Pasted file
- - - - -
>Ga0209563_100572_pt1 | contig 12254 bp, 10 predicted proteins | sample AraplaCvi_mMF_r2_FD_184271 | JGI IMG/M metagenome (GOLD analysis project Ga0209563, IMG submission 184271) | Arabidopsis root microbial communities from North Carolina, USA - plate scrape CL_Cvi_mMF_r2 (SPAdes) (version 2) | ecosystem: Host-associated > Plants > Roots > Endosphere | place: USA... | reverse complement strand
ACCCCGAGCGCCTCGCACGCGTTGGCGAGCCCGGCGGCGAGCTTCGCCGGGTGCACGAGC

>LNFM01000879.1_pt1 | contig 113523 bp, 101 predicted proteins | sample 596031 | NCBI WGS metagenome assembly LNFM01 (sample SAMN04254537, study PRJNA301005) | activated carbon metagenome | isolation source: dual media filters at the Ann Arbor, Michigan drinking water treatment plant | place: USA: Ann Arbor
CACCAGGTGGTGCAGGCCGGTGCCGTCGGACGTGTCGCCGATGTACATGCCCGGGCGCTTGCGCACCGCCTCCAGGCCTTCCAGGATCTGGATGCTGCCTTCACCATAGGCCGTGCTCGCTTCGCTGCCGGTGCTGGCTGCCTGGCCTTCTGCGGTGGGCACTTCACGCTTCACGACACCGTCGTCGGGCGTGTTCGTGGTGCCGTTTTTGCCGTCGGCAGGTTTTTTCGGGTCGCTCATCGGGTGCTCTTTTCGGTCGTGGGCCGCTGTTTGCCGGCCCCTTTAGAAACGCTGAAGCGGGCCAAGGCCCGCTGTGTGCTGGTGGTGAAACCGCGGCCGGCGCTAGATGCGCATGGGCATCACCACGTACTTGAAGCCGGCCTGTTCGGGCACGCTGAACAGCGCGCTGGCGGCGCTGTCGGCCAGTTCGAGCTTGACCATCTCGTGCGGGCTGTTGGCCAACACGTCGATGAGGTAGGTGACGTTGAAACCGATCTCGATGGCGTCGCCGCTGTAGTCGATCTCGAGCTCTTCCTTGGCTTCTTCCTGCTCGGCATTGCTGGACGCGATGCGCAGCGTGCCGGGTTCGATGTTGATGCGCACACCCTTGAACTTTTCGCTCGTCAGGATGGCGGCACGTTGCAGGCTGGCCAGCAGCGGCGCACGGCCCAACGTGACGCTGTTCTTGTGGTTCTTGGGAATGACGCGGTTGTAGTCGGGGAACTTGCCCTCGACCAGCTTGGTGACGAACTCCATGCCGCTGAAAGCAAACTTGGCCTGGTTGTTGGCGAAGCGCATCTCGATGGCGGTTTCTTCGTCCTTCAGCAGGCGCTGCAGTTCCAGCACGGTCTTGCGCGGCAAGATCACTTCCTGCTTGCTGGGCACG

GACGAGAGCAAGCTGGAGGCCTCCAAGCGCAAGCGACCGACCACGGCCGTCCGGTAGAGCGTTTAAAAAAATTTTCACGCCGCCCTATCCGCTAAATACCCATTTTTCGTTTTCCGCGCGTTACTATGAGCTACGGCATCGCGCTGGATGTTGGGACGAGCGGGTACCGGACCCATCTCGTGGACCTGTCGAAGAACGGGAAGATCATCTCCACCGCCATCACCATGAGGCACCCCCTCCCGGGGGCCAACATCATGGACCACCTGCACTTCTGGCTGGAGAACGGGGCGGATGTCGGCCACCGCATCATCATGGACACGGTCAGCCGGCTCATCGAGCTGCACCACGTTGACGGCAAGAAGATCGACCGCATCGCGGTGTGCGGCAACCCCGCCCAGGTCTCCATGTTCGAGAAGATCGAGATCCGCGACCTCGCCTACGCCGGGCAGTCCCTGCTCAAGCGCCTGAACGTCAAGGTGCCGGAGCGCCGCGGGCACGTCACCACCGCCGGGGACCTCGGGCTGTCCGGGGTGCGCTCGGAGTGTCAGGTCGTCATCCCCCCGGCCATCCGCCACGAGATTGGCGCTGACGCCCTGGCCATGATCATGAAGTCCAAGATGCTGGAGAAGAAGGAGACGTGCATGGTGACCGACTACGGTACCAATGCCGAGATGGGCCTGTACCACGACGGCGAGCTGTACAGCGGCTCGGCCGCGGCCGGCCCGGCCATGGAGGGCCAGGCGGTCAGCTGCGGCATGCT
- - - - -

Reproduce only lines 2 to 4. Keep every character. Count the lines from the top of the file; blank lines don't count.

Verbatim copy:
ACCCCGAGCGCCTCGCACGCGTTGGCGAGCCCGGCGGCGAGCTTCGCCGGGTGCACGAGC

>LNFM01000879.1_pt1 | contig 113523 bp, 101 predicted proteins | sample 596031 | NCBI WGS metagenome assembly LNFM01 (sample SAMN04254537, study PRJNA301005) | activated carbon metagenome | isolation source: dual media filters at the Ann Arbor, Michigan drinking water treatment plant | place: USA: Ann Arbor
CACCAGGTGGTGCAGGCCGGTGCCGTCGGACGTGTCGCCGATGTACATGCCCGGGCGCTTGCGCACCGCCTCCAGGCCTTCCAGGATCTGGATGCTGCCTTCACCATAGGCCGTGCTCGCTTCGCTGCCGGTGCTGGCTGCCTGGCCTTCTGCGGTGGGCACTTCACGCTTCACGACACCGTCGTCGGGCGTGTTCGTGGTGCCGTTTTTGCCGTCGGCAGGTTTTTTCGGGTCGCTCATCGGGTGCTCTTTTCGGTCGTGGGCCGCTGTTTGCCGGCCCCTTTAGAAACGCTGAAGCGGGCCAAGGCCCGCTGTGTGCTGGTGGTGAAACCGCGGCCGGCGCTAGATGCGCATGGGCATCACCACGTACTTGAAGCCGGCCTGTTCGGGCACGCTGAACAGCGCGCTGGCGGCGCTGTCGGCCAGTTCGAGCTTGACCATCTCGTGCGGGCTGTTGGCCAACACGTCGATGAGGTAGGTGACGTTGAAACCGATCTCGATGGCGTCGCCGCTGTAGTCGATCTCGAGCTCTTCCTTGGCTTCTTCCTGCTCGGCATTGCTGGACGCGATGCGCAGCGTGCCGGGTTCGATGTTGATGCGCACACCCTTGAACTTTTCGCTCGTCAGGATGGCGGCACGTTGCAGGCTGGCCAGCAGCGGCGCACGGCCCAACGTGACGCTGTTCTTGTGGTTCTTGGGAATGACGCGGTTGTAGTCGGGGAACTTGCCCTCGACCAGCTTGGTGACGAACTCCATGCCGCTGAAAGCAAACTTGGCCTGGTTGTTGGCGAAGCGCATCTCGATGGCGGTTTCTTCGTCCTTCAGCAGGCGCTGCAGTTCCAGCACGGTCTTGCGCGGCAAGATCACTTCCTGCTTGCTGGGCACG